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Dogs’ day out in aid of canine charity

Betsy Duncan Smith with Rebecca Dedman and Yogi the Bernese Mountain Dog, winner of the handsome dog competition.
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Betsy Duncan Smith with Rebecca Dedman and Yogi the Bernese Mountain Dog, winner of the handsome dog competition. 130317M-B493 ENGPNL00120130317152145

Dogs that can run, jump, retrieve or even do tricks will be out in force at a charity fundraiser in Swanbourne on Sunday, March 23.

Dogs’ Day Out brings together working dogs and family pets with a variety of fun events and challenges for canine companions – all to raise money for Great Horwood-based charity Medical Detection Dogs.

See who can clock up the fastest time over the Fun Dog Scurry course, take part in the Novelty Dog Show, or have a go at the proper Gun Dog Scurry events.

Human companions, meanwhile, can enjoy a barbecue, tea and cakes, country stalls, tractor rides, games and a raffle to win a clay pigeon shooting lesson.

Pupils from Winslow’s Sir Thomas Fremantle School will be running their own stall in support of the charity.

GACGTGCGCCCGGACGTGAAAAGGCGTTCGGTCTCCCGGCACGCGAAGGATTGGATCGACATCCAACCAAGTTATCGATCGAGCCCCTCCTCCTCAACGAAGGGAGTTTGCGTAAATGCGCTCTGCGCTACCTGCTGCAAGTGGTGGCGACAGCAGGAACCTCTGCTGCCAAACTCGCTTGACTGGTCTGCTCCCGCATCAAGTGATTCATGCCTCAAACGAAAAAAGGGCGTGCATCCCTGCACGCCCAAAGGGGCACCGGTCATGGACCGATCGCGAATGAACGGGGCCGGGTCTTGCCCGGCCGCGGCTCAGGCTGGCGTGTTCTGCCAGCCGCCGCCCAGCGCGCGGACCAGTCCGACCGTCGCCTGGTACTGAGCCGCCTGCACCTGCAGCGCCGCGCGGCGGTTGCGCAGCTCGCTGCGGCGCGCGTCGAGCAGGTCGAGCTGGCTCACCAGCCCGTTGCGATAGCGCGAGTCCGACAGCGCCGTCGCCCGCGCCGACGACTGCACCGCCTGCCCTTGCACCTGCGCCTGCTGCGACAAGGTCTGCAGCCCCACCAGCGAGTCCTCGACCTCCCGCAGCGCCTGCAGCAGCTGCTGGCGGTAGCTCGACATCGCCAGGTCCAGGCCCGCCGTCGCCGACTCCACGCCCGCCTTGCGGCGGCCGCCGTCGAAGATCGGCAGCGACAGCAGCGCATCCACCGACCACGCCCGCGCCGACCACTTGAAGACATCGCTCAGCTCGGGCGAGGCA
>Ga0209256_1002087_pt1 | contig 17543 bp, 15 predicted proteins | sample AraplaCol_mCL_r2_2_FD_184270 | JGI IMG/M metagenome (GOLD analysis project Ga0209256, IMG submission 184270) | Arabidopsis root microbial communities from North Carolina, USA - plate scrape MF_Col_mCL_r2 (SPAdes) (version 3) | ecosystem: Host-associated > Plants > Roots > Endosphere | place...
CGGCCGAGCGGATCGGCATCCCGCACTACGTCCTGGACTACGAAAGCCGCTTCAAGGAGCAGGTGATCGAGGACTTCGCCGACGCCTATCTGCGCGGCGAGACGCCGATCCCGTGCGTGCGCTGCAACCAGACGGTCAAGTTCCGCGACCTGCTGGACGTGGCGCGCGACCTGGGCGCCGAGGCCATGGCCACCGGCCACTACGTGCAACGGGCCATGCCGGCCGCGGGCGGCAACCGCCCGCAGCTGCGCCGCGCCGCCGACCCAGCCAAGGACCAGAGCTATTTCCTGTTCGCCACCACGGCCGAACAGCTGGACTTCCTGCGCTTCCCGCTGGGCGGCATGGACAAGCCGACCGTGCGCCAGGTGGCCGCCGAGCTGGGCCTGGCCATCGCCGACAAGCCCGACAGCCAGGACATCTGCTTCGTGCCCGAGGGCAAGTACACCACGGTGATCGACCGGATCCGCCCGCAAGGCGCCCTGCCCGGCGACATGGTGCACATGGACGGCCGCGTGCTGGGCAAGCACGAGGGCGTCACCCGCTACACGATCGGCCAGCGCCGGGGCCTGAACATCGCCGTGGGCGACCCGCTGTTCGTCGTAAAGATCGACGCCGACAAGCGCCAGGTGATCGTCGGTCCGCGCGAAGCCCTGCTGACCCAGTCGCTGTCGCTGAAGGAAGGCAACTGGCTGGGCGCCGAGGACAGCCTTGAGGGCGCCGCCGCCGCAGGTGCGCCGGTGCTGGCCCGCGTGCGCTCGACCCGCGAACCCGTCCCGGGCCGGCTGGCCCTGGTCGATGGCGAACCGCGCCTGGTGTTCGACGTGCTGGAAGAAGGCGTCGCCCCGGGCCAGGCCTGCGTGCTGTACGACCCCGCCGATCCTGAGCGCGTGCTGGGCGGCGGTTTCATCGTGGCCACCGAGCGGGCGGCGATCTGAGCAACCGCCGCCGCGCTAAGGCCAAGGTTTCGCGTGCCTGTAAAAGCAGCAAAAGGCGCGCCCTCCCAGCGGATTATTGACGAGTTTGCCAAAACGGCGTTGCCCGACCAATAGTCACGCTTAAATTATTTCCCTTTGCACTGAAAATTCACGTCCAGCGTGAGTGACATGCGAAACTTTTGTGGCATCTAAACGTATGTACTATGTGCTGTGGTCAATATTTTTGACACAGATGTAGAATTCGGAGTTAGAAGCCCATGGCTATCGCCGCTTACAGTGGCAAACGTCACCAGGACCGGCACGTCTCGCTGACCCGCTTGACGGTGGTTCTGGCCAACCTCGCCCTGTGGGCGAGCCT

Taking place from 11am to 3pm in the Old Park at Swanbourne House School, Dogs’ Day Out is the brainchild of a local fundraising team led by Kerry Gurman and Betsy Duncan Smith.

Mrs Duncan Smith said: “We held Dogs’ Day Out for the first time last year and the weather was truly atrocious, ranging from snow to torrential rain. But we still had great support and managed to raise more than £2,000.

“This year we are hoping for a glimpse of sunshine and are determined to raise even more for this deserving charity.”

Medical Detection Dogs works in partnership with researchers, NHS trusts and universities to train specialist dogs to detect the odour of human diseases such as cancer, Type 1 diabetes and Addison’s disease.

Medical alert assistance dogs are trained to identify subtle human odour changes and alert their owners to dangerously fluctuating blood sugar levels in the case of diabetics or changes in cortisol levels for people with Addison’s disease.

They can also be trained to warn people with severe peanut allergies.

Cancer cells release small amounts of volatile substances. Cancer detection Dogs are being trained to detect these volatiles in urine and tissue samples and the charity is working with doctors and scientists to develop an effective, early cancer screening system.

Mrs Duncan Smith, herself a cancer survivor, is a trustee of Medical Detection Dogs.

She said: “I went through chemotherapy and radiotherapy after a late diagnosis of breast cancer in July 2009 and visited Medical Detection Dogs, having heard about their unique research into early detection.

“I was invited to become a trustee in September 2012.

“The work the charity is doing is truly pioneering and has the potential to benefit not only those whose lives are transformed by being united with an alert dog, but also in the early detection of cancer, which is vital in preventing the spread of the disease.”

 

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